Create an explosion of flora in your summer landscape

Here’s a dozen drought-hardy denizens that’ll dazzle long after summer fireworks have fizzled out.

Fireworks season is almost upon us! Brightly colored shooting lights at night, colorful blooms blazing across our landscape by day — the summer heat won’t stop me from heading out to enjoy the show!

After spring flowers fade, you can elicit oohs and aahs with these summer stars that will dazzle and thrive in our hottest months with minimal water. San Antonio is deep in drought, so keep this list handy for the fall planting season if you’re looking to make your yard more resilient.

Capture the comet effect

Bursting straight up into the air, these flower stalks won’t fizzle out.

  • Salvia ‘Mystic Spires’ has deep purple, shooting star style blossoms that feed butterflies and hummingbirds in the hot months through November. Keep it happy with watering every ten days.
  • Red yucca is a summer powerhouse requiring very little water. Curving evergreen leaves make it a year-round standout and its coral flowers shoot up to 5 feet tall and attract hummingbirds.
  • Standing cypress grows in tall spikes up to 6 feet, bursting into red tubular flowers with orange spots inside. This dramatic Texas native will catch the eye of hummingbirds and neighbors alike.
  • Blazing star will keep the fireworks going with pinkish-purple blooms August to November. This showy Texas native thrives in perennial gardens with thin soils or a pocket meadow.

Shooting stars

Whether they’re more like a comet or a crossette, you decide. But these two sweet shrubs display fireworks at their tips.

  • Flame acanthus also unfurls its fiery, reddish-orange tubular flowers in summer and fall, supporting hummingbird populations. This small Texas native shrub tolerates drought and a range of soil types.
  • Mexican oregano displays cool clusters of pale lavender to white blossoms in spring and summer. This semi-evergreen shrub repels deer with its aromatic scent while drawing bees and butterflies with its nectar.

Arching blooms

Delicately trailing, willow fireworks are a childhood favorite of mine. Replicate the effect in your yard with these beauties.

  • Almond verbena streams a profusion of tiny white flowers with an extremely entrancing vanilla or almond scent. This fast-growing shrub is irresistible to pollinators, including bees and butterflies. Whitebrush is our native bee-brush.
  • Firecracker plant’s name says it all with explosive little red flowers hanging at the ends of graceful, arching stems. A hummingbird favorite, the vibrant display can go on and on from April through November. Unopened flowers make a delightful popping sound if you tap them on your hand.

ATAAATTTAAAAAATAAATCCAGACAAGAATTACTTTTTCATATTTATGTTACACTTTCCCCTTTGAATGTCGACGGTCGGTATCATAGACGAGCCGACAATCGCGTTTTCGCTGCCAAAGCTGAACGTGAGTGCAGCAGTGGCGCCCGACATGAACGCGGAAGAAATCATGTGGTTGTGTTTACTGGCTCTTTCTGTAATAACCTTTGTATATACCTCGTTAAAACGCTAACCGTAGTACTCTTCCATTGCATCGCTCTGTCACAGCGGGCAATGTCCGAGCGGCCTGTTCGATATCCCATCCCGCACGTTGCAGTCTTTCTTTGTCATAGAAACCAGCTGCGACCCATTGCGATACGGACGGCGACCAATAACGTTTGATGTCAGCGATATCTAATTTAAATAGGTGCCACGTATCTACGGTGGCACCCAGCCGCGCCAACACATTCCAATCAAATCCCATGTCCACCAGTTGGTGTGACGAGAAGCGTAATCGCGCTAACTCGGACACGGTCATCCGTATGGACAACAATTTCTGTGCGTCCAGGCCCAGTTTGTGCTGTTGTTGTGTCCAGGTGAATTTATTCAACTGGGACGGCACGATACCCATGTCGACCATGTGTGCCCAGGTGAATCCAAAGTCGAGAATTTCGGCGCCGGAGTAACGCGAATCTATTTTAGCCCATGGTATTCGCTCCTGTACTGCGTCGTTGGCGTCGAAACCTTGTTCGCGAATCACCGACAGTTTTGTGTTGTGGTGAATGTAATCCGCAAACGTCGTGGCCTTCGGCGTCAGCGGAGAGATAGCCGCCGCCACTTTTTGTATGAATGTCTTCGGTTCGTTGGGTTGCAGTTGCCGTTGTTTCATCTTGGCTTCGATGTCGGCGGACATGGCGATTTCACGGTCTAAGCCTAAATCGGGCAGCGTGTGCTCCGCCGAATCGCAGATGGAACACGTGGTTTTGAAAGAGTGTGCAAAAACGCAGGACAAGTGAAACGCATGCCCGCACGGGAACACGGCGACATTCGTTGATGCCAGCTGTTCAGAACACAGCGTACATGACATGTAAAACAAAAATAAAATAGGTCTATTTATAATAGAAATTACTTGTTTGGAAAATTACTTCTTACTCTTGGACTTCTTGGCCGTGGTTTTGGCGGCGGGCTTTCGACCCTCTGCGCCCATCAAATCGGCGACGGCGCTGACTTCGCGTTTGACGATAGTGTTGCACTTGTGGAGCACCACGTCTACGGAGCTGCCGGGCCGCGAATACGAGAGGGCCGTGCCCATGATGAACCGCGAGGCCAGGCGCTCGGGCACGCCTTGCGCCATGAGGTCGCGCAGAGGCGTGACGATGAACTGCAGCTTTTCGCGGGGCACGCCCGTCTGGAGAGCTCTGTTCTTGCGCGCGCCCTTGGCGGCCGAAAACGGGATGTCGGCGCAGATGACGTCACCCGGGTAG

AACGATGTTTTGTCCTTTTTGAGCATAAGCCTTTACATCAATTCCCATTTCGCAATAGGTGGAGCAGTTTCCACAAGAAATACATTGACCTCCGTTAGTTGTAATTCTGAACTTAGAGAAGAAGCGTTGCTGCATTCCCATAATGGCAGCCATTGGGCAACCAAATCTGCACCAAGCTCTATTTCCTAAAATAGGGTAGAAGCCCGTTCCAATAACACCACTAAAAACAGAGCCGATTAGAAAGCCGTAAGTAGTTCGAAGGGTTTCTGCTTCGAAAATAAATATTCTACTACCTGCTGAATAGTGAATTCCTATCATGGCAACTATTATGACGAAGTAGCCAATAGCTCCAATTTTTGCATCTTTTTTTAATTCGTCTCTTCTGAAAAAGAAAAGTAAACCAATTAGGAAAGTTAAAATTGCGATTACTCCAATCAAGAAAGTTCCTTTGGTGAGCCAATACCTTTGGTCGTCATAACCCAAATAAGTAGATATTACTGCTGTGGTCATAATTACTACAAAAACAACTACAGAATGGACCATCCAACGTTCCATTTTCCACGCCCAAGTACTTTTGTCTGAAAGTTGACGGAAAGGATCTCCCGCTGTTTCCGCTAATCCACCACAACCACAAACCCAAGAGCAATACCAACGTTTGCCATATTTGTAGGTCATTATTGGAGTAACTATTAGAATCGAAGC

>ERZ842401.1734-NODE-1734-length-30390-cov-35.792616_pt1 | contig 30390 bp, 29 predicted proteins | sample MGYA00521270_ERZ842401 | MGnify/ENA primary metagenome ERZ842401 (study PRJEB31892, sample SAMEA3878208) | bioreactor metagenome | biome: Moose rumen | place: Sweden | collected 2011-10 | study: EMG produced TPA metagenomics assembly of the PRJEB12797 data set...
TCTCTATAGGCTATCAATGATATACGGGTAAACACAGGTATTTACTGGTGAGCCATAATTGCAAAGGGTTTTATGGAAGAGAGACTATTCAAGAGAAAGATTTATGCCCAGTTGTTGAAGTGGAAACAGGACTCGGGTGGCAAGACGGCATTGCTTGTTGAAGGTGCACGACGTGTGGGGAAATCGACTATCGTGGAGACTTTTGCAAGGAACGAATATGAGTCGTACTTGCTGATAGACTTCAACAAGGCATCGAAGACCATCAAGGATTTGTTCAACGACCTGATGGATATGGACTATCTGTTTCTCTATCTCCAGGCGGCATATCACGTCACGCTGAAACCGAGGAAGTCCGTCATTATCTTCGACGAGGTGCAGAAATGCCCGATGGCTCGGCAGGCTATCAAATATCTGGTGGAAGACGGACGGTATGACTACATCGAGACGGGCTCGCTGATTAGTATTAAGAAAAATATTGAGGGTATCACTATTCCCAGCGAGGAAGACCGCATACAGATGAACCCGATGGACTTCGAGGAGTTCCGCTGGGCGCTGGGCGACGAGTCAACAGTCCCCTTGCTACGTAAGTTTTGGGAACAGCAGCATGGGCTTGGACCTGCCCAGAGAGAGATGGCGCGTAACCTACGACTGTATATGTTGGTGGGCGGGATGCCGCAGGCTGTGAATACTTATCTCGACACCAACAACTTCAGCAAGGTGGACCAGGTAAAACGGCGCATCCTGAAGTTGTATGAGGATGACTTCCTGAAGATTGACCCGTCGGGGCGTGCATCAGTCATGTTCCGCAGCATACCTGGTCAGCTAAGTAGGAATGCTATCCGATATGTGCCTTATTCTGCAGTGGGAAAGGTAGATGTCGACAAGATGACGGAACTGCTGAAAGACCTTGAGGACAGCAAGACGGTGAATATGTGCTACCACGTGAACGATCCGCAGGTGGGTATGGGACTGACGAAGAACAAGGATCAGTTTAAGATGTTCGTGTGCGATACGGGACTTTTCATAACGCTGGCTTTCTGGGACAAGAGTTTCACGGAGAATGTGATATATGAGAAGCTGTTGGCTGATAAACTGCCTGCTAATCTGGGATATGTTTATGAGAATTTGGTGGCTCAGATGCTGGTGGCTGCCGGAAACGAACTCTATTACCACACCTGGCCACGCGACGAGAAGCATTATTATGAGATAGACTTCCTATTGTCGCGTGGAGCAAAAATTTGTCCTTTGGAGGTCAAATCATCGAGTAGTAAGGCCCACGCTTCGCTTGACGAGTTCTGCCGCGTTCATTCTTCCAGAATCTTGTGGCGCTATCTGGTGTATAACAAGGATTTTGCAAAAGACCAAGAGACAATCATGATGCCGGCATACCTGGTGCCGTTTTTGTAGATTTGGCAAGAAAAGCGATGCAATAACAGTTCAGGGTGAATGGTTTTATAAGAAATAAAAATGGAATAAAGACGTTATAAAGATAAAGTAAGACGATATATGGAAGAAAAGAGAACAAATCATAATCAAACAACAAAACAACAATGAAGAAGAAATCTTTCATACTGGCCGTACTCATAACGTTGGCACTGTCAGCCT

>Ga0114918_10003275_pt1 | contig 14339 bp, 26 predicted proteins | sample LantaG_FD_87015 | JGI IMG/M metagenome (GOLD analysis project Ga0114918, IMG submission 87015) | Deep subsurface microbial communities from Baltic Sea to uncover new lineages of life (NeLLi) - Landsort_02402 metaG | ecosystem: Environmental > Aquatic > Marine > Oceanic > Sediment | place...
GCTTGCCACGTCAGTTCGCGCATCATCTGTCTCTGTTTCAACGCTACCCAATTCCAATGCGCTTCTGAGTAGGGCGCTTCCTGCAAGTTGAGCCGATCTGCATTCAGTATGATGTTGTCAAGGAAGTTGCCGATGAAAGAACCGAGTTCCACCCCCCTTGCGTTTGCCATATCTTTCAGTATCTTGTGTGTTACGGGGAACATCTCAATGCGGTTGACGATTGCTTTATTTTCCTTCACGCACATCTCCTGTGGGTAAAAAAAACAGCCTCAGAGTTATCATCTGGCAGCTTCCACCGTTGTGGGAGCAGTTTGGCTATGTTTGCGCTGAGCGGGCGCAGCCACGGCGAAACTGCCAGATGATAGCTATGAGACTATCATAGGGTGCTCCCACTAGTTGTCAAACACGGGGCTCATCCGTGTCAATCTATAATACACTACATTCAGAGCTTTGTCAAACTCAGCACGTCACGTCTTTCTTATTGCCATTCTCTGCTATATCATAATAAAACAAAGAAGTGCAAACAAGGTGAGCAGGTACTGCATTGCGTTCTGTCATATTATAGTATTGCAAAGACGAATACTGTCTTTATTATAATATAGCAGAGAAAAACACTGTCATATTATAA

Star-crossed love

Resembling a crossette firework, our native snow-on-the-mountain is another showstopper for summer and fall with its uniquely variegated green or white leaves. You may want to just enjoy it growing wild in the Hill Country as the toxic white sap of this spurge can irritate the skin. It is a nectar source for butterflies and bees.

wild flower

Pistil power

Impressively electric, the American basketflower is a breathtaking native wildflower beloved by bees and visited by birds in the fall for its seeds. It reminds me of the appropriately named pistil firework or the chrysanthemum firework.

Tiny sparklers

Damianita’s tiny yellow flowers shoot up April through July and add cheerful color to full sun areas with very little water needed. This Texas native evokes sparklers in my mind — can you see it?

Create fireworks with foliageYucca rostrata

Intensely stunning, Big Bend yucca reminds me of a brocade style firework with its bold gray-green leaves bursting out above its trunk. It’s exceptionally beautiful and drought tolerant, but much like fireworks, take care with placement. This yucca’s leaves are sharply edged.

Looking for more ways to capture the spirit of summer with low-water-use plants? See how to plant some patriotic pride.

And if you’re evaluating your yard at summer’s end, remember you can keep your landscape exploding in gorgeous color and pollinators without blowing up your water bill by choosing native plants or well-adapted and well-behaved ones — and use our WaterSaver Landscape Coupons to help cover the cost!

Picture of Sasha Kodet
Sasha Kodet
Sasha Kodet is a conservation planner whose large garden attracts a myriad of wildlife and curious neighbors with minimal water. At SAWS, Kodet develops outdoor programs to help people create their own beautiful, water-saving landscapes. She draws on her two decades of experience as a naturalist, botanical garden educator and event planner. Kodet enjoys (really) long walks in the woods and has thru-hiked the Appalachian Trail and the Long Trail.
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